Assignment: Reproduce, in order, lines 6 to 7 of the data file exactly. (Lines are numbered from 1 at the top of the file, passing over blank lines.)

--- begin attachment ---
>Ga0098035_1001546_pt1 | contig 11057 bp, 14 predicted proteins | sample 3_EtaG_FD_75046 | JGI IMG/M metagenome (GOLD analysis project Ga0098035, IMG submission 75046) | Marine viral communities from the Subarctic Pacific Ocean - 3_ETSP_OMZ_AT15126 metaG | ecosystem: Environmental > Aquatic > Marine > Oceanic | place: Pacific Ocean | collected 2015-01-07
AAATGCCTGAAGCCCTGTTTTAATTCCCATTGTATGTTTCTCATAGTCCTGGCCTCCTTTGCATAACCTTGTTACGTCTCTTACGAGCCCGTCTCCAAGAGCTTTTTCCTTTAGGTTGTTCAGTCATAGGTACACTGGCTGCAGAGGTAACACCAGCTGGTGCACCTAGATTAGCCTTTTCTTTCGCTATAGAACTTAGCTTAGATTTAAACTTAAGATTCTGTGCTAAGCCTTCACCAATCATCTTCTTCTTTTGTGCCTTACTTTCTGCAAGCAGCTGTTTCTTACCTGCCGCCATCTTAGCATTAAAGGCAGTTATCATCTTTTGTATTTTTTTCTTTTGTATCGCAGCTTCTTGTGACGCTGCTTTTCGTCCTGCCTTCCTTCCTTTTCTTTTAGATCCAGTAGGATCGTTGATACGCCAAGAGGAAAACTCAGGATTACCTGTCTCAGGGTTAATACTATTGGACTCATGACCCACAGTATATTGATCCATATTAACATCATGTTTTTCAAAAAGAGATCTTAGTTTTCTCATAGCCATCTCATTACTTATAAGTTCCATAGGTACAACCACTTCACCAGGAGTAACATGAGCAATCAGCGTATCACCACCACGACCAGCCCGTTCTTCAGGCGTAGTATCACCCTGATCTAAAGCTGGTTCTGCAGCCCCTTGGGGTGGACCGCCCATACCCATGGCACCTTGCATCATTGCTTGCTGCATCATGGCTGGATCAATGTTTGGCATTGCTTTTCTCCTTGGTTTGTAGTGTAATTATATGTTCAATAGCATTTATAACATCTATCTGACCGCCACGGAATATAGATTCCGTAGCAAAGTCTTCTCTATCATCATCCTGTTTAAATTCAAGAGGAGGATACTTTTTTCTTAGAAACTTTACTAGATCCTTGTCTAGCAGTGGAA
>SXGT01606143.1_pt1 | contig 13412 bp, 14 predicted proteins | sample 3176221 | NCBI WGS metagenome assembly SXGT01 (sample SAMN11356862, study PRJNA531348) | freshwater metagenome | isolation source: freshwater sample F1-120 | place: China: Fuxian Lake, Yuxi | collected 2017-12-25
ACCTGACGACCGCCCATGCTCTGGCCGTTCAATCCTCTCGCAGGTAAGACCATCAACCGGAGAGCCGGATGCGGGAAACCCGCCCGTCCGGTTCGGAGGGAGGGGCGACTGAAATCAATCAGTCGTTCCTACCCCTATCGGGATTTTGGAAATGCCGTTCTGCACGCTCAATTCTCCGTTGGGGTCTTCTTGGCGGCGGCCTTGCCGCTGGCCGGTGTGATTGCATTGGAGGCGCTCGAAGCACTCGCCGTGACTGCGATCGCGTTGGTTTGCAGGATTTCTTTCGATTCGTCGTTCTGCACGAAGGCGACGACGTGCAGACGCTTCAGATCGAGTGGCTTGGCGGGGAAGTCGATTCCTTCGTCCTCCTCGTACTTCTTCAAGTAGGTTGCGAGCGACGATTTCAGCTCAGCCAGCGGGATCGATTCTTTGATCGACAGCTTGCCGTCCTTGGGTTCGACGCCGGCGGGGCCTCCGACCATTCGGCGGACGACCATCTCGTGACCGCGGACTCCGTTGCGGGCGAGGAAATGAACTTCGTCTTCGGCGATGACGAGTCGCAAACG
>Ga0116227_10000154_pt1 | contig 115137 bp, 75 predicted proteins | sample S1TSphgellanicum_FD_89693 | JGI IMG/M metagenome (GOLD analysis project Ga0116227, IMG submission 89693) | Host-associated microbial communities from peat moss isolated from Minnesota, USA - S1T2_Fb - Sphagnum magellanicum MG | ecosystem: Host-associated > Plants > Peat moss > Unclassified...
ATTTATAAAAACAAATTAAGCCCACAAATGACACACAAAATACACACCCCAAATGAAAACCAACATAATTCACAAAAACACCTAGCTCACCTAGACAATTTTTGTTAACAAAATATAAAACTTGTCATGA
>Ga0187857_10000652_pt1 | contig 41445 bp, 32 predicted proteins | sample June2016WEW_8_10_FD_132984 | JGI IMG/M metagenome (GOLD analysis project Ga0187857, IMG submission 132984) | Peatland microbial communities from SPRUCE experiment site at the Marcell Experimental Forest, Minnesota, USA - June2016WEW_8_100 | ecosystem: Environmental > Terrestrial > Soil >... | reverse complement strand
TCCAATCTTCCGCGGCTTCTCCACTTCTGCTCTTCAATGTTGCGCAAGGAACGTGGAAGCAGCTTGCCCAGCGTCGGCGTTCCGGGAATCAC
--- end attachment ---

ATTTATAAAAACAAATTAAGCCCACAAATGACACACAAAATACACACCCCAAATGAAAACCAACATAATTCACAAAAACACCTAGCTCACCTAGACAATTTTTGTTAACAAAATATAAAACTTGTCATGA
>Ga0187857_10000652_pt1 | contig 41445 bp, 32 predicted proteins | sample June2016WEW_8_10_FD_132984 | JGI IMG/M metagenome (GOLD analysis project Ga0187857, IMG submission 132984) | Peatland microbial communities from SPRUCE experiment site at the Marcell Experimental Forest, Minnesota, USA - June2016WEW_8_100 | ecosystem: Environmental > Terrestrial > Soil >... | reverse complement strand